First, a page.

Hi Elijah,
compressing wood-gas is not the best idea for two main reasons.
First, it contains poisonous carbon monoxide. No smell, no colour. In a gasifier, there is a slight underpressure due to the sucking action of the engine. So, small leaks let air to the gas pipes, but no gas is leaking out. Only if the engine is shut off. There have been a number of deaths related to this during the wood-gas-days of WW2!
If the gas bottle is leaking you probably wouldn’t notice it until too late.
Only use wood-gas outside, burn it directly in a stove or an egine. If it is possble that some amounts sum up, for example garage, use a CO-detector.
Second, the heat value per volume is quite low. You can’t liquify it with pressure like LPG. The energy you need compressing it is more ore in the best case the same amount you store in the bottle.
Hope that is helpful for you.


If l remember right, at WW2, there was about 1 casulty per day from wood gasification.

Allso, woodgas is unstable and breaks back to soot and CO2 over time, pressure elevates the process.

We like to say the gas is already compressed in wood. The gasifier us just a “carbourator”. Actualy, in German, a wood gasifier is called a “wood carbourator” (Holzvergaser), right Til?


Yes that’s right. But in german, the carburetor is already called gasifier (Vergaser) or evaporator, because in the very early days of automobiles, the gasoline was actually evaporated in this devices before fed to the engine.


Think baby steps.

Learn to focus on one goal at a time, unlike me. :wink:

Maybe a gasifier on a trailer.


Hi Elijah, If I recall correctly, Wayne said that he tried throttle body inj., and it had problems. Maybe Wayne will address this. (don’t want to speak for him).


The main reason I don’t like a TBI or carb is because of the carbon build up that will happen over time in the intake manifold. With a MPFI it is real easy to burn out. With the carb and the TBI it is a pain.



I remember the day’s… untill 1960 - 1980 the Gazometers were everywhere…
The coalgas or Towngas was piped into every home… guess what the content was ?
Yup Carbon monoxide… only replaced by natural gas because of the profit…

Those day’s every village had a coal gasifier… why not return to those day’s but now with a wood gasifier ?

2 cents: compressing woodgas for household does cost energy for the compression… about doubling the cost of energy compared with straight gasifying.
However, if making charcoal and using the heat from that process for heating house, subsequently compressing the evaporating gasses in a tank, you end up with pure gas, no dilution from nitrogen, making it a feasable thing to do.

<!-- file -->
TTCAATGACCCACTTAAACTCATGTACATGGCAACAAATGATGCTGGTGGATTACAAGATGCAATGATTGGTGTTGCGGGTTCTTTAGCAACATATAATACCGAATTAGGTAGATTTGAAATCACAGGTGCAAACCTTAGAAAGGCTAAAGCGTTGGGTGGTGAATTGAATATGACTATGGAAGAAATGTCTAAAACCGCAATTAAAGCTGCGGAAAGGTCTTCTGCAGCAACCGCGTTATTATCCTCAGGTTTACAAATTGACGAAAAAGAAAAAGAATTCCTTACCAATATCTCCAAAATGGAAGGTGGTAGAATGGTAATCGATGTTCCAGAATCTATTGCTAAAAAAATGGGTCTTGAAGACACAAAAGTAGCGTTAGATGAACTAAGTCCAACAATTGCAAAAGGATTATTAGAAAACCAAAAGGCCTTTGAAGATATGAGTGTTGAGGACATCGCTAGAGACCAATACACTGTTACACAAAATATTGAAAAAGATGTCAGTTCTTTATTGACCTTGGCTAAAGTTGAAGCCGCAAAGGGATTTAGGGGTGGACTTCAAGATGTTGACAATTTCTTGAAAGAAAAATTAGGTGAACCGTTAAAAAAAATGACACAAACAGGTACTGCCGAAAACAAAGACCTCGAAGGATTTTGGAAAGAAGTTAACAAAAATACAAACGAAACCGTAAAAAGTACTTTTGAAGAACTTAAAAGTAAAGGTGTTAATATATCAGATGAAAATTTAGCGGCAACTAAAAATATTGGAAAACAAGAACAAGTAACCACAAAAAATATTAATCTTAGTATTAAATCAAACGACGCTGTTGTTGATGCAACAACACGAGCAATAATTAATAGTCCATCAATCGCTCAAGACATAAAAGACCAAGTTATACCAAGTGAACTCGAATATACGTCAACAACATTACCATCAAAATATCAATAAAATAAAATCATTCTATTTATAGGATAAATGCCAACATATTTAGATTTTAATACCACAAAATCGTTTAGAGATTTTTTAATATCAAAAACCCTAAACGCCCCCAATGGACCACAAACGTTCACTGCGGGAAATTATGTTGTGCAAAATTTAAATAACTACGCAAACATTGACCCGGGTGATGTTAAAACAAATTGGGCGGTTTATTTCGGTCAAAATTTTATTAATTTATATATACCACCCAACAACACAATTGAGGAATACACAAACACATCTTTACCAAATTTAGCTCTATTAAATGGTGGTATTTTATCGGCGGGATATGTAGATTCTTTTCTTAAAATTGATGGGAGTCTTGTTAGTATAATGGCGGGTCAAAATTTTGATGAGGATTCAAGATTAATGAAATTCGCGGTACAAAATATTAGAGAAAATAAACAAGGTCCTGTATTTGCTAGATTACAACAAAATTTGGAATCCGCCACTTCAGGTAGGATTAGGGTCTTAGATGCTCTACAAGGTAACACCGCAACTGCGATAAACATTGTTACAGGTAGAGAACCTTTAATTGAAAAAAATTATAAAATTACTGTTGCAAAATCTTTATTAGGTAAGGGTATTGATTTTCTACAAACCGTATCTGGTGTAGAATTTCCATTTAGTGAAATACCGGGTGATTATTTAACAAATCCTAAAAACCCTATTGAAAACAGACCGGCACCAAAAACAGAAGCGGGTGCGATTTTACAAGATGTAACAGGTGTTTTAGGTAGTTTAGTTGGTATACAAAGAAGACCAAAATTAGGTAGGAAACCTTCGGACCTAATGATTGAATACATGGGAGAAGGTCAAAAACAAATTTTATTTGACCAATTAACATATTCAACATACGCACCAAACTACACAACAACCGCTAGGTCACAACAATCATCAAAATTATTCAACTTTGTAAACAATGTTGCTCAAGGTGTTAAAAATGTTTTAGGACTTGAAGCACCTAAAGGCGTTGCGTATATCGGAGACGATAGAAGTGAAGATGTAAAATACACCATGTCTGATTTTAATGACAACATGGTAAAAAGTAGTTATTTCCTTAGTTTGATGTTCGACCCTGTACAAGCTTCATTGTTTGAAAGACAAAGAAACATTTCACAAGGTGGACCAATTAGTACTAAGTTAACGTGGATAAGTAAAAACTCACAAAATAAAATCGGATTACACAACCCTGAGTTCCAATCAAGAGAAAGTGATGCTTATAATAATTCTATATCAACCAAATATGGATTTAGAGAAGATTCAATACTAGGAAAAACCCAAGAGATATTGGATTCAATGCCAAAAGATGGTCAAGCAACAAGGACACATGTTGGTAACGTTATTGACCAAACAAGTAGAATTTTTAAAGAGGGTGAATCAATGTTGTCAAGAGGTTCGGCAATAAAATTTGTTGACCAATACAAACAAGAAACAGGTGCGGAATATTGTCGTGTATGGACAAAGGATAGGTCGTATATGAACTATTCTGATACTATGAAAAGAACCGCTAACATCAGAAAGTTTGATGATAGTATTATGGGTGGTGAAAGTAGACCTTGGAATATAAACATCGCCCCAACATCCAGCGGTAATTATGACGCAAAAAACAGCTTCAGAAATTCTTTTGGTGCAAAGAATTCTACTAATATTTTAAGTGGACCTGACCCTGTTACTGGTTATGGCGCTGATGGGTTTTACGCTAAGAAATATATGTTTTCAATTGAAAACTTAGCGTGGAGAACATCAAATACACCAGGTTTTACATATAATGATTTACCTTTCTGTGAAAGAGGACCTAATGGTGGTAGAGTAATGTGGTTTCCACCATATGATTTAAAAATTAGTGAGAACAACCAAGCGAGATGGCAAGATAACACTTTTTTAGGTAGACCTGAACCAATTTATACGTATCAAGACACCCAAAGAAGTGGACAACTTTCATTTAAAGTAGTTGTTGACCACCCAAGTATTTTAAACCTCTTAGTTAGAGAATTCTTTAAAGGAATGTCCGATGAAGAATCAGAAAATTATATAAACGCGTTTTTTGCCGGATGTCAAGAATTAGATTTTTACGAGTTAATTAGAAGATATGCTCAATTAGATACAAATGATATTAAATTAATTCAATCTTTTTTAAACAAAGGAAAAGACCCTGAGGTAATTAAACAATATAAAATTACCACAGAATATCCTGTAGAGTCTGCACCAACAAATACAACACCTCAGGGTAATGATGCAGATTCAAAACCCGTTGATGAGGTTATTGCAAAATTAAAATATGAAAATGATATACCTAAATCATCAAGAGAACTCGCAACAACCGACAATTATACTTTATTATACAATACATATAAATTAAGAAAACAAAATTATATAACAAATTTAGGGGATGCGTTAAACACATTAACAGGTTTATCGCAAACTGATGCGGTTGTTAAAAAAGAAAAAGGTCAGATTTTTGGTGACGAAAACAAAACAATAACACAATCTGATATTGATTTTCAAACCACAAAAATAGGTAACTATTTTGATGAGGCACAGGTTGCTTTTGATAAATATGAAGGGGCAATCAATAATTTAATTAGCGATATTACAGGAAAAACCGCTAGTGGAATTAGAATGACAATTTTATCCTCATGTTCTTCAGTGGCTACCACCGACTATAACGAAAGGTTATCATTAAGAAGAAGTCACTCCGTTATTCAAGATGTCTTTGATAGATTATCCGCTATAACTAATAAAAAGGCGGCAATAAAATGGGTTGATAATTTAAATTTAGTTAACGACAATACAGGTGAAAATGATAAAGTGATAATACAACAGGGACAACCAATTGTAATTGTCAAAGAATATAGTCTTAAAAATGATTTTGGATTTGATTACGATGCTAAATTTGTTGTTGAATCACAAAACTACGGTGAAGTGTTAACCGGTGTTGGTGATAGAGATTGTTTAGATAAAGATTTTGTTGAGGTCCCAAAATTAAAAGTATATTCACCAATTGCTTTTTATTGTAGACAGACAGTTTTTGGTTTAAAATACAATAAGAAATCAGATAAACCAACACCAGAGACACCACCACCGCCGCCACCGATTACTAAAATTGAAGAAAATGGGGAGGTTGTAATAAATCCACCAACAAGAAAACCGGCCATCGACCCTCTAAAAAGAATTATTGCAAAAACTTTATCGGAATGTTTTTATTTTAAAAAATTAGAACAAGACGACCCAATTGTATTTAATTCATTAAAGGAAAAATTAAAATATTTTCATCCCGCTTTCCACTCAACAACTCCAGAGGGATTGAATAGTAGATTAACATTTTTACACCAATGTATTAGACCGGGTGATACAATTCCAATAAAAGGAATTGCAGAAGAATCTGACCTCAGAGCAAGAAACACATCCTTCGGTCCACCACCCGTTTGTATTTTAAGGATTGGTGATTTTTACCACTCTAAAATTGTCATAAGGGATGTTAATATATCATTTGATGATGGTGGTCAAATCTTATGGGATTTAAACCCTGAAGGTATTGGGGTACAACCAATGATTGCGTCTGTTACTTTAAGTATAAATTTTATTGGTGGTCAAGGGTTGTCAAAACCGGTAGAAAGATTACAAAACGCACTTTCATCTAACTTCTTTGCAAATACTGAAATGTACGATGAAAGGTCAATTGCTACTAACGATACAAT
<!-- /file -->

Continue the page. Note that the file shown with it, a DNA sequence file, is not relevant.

The charcoal would then end up in a generator, or car…

A good gasifier nearly produces tar free gas, some very good gasifiers are real tar free…

A good automotive gasifier, as the WK type, is always the best choice, to learn, to observe and to learn more…
But you’ll need a lot of lemons to get the grin of your face when passing the petrol stations…


Hear hear…

and yes… if all of us did learn from the old folks , how to lite the fire with little more then a match and some kindles…
Nowadays if the batterie is empty people would freeze to dead, not being able to do things without a smartphone…
(surprise … a smartphone can not start a bonfire to make you warm )

I learned from those older people… becoming aged myself :grin: the best stoves where always cleaned and refilled before litting them up, they never let you down…


Hi Koen,
yes, you are absolutely right. Town gas consists mainly of CO, and there have been casualties and suicides because of this.
On the other hand, the town gas network was on low pressure and thus easier to maintain. I agree that we could run a town gas network with wood gasifiers. Gasometers as storage.

But this topic started with compressing wood gas to higher pressures into propane tanks. And that doesn’t make much sense.


With all that chipping I would say you are a good charcoal candidate. Most of the raw wood guys do chunks for their consistency, density, and ease of processing. Charcoaling is time consuming and an extra industrial process but it can greatly simplify your build cutting down weight on the vehicle… It’s a “discussion” as old as gasifiers probably. I think most of us would say compressing is a non starter due to all the reasons laid out above.


If I had that pile of chips I would use the heat from the composting to heat my home and shop.


I bought a built truck. old, carbureted. If you are going to invest in woodgas, I suggest you stasrt with a nicer, newer vehicle. Unless you want to build several. There is a lot of time and money involved. I have also considered Jeff’s trailer idea myself. Maybe we’ll do that after the charcoal system is finished. Sell the other truck and buy the Dakota. There is a thread on here called “deals on wheels” It has some good options. I think there’s a white extended cab in Gadsden AL right now. …Why is tree work slow there? It’s booming here.